If you have been following the activity on the MapQuest iOS Maps API Forum, you have probably seen references made to version 1.0.1 of the iOS Maps API. Yes, it's true; the iOS Maps API is officially out of beta and today we are happy to announce our first production release! The iOS Maps API 1.0.1 allows iOS developers to leverage the power of the MapQuest platform from within native iOS applications. Much like the beta release, iOS developers have access to unlimited free MapQuest maps as well as accurate geocoding, advanced routing options, driving directions, shape and image overlay support, geolocation, and access to both the licensed and open MapQuest datasets! The MapQuest iOS Maps API essentially takes the default iOS mapping tools a step – or a few steps – farther, by offering features currently unavailable to iOS developers, such as integrated driving directions and the ability to choose between licensed MapQuest and MapQuest-OSM data and map tiles. Getting started is a breeze; the iOS Maps API uses the same object model as the default iOS mapping tools, so it is an easy, drop-in replacement. Simply download the API toolkit and samples, add the MQMapKit framework to your project, and ensure that the import statements are referencing the MQMapKit framework. That's it! Code samples are included with the download and the Developer Network Forums are always a great resource for answering questions and meeting other developers who use MapQuest APIs. The iOS Maps API 1.0.1 release also incorporates enhancements and bug fixes that have been made as a result of feedback provided by developers on the Developer Network Forums, Twitter, meetups that we have attended, and MapQuest Enterprise Solutions developers who have already started to build applications based on the beta releases. This release improves overlay rendering and memory and tile usage and fixes iOS 5 MapKit incompatibilities that were reported during the beta. A full changelog is included with the release notes, so be sure to take a look. Not an iOS developer? We've still got you covered. MapQuest offers many options for mobile developers:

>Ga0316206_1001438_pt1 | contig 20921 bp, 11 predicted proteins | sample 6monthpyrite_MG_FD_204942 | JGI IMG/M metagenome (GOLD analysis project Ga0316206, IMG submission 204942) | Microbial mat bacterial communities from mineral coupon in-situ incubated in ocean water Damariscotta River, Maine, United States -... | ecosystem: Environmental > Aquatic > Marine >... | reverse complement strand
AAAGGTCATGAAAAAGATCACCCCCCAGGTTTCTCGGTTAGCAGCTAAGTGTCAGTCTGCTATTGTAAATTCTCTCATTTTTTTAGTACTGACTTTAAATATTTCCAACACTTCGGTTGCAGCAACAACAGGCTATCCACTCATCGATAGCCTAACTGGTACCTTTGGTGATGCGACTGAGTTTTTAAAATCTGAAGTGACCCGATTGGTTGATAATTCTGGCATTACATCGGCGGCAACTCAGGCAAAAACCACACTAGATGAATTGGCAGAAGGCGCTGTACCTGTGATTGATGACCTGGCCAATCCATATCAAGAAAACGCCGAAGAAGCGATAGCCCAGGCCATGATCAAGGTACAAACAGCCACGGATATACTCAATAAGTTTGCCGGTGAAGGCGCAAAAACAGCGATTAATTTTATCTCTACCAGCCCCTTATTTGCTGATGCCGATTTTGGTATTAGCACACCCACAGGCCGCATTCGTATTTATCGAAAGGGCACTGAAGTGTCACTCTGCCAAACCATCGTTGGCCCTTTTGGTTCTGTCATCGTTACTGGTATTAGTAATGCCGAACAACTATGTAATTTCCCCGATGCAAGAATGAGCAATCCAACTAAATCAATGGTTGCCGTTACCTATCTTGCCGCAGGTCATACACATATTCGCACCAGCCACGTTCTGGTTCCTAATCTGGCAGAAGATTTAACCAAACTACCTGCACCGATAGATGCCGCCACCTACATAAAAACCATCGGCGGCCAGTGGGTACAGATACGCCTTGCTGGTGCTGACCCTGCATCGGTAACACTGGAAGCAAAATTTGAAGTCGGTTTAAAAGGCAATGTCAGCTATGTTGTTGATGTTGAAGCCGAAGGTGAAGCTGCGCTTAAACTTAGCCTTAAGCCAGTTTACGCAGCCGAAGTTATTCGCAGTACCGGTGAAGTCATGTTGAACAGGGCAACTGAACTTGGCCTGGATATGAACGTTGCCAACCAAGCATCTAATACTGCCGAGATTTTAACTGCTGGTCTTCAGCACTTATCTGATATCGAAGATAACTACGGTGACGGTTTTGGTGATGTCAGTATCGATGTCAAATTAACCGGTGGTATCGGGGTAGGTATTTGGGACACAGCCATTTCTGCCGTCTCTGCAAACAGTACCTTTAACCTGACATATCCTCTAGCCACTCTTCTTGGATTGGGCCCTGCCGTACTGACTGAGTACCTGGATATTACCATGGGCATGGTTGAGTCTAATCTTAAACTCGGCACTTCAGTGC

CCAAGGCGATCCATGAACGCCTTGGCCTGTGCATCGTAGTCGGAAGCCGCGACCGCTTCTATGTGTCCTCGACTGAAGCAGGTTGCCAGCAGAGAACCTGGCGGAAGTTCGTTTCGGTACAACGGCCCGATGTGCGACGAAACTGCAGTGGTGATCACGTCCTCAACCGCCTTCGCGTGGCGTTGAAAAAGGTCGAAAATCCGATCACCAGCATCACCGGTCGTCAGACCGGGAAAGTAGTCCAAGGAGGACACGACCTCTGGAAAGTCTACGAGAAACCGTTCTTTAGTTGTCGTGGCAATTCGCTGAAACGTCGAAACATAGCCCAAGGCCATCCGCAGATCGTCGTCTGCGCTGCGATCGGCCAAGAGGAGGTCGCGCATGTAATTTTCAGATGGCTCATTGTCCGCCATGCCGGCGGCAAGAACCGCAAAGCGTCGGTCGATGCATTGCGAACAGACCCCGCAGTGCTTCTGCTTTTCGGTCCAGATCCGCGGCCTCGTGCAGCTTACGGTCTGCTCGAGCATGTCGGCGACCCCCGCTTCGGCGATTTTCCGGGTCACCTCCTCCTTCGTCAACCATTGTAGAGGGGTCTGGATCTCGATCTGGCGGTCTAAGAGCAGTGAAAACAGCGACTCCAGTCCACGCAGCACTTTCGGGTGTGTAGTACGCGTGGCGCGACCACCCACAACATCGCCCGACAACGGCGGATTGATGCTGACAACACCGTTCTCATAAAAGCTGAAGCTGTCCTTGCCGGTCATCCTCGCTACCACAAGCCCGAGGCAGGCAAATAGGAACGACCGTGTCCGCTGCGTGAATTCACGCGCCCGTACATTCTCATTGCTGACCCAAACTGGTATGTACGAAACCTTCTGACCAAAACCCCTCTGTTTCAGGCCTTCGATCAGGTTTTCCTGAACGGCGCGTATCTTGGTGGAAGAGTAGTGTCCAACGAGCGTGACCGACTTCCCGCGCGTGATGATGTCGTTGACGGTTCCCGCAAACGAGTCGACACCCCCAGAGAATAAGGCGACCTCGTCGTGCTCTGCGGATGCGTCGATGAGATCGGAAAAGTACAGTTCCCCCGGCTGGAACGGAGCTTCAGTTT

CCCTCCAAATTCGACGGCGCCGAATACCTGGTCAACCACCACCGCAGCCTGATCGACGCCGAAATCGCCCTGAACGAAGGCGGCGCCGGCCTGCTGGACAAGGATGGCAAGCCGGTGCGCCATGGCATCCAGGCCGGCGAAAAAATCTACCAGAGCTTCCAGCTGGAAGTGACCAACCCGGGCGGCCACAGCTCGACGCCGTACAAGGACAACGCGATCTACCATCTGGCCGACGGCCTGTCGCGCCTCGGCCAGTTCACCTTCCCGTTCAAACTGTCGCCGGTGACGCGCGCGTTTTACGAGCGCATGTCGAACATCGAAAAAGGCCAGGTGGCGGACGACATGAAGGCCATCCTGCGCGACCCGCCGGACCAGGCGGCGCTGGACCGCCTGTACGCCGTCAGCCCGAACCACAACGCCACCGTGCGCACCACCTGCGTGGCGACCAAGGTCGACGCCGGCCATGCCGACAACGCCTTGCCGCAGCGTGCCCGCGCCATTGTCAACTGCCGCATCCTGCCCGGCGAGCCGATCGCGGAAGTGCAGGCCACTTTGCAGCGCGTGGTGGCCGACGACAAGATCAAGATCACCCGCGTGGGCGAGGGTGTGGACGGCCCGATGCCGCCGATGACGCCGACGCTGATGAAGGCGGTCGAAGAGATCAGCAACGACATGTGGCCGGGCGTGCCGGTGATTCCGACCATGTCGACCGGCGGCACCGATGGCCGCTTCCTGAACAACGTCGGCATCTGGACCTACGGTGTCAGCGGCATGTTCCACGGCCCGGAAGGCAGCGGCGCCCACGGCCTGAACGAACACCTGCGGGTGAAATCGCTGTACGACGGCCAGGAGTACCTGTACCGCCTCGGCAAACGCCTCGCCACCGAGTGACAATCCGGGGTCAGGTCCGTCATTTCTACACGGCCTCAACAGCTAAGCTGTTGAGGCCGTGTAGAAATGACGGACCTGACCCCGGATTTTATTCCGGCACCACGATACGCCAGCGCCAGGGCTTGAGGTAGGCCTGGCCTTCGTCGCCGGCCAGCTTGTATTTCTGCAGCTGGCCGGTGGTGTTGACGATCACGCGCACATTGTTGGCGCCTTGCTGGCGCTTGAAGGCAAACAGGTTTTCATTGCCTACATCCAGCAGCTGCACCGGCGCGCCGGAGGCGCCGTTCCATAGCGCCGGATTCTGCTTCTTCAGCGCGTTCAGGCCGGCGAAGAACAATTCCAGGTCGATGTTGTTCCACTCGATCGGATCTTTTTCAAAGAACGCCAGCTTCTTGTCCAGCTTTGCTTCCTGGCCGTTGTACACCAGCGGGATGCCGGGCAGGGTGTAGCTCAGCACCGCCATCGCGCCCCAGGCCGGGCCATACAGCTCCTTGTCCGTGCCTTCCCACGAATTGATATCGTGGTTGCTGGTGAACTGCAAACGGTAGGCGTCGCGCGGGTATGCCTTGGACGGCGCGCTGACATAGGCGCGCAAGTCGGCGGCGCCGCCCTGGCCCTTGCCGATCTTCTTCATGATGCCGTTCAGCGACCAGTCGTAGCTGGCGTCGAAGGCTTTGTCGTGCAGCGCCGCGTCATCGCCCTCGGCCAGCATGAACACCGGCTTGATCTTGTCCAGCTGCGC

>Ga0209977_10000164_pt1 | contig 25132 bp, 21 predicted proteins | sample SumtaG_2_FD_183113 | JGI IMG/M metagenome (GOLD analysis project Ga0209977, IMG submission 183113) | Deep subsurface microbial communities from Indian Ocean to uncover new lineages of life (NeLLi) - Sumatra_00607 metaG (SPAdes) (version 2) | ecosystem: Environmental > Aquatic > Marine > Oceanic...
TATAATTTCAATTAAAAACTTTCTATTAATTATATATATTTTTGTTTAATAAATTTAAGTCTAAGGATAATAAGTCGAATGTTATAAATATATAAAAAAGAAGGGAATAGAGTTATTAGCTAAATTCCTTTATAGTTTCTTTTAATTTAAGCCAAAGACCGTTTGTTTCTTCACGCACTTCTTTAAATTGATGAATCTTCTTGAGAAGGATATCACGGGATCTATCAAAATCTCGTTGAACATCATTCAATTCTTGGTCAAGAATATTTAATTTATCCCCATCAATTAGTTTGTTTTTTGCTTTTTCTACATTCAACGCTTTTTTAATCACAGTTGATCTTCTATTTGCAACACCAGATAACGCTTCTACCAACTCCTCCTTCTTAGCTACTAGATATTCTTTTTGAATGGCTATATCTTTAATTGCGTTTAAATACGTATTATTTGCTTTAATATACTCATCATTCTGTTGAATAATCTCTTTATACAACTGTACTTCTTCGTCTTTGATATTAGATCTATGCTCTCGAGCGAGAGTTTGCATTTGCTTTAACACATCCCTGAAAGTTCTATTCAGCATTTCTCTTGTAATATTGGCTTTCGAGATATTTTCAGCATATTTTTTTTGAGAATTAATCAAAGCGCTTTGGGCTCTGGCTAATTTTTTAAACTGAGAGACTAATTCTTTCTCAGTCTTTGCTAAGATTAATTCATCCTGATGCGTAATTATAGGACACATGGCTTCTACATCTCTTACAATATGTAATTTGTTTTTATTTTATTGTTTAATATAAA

• Android Maps API - The Android Maps API is available to Android developers who wish to incorporate the MapQuest platform into native Android applications.
    • Mobile Flash Maps API - The Mobile Flash Maps API is available to Flex developers who create native Android and iOS applications by utilizing the 'build once, deploy everywhere' functionality included in the Flex SDK.
    • JavaScript Maps API - The JavaScript Maps API supports touch gestures and can be used to create feature rich browser-based mobile Web applications.
    • MapQuest Web Services - The MapQuest Web Services can be accessed directly by any client capable of making HTTP requests, so if the previous options are not a good fit for your project, the Web Services are yet another option available to mobile developers.
    We love to hear from our developers! Tell us about the great applications you have built with the MapQuest mobile APIs, either by posting on the Developer Network Forums, or tweeting us!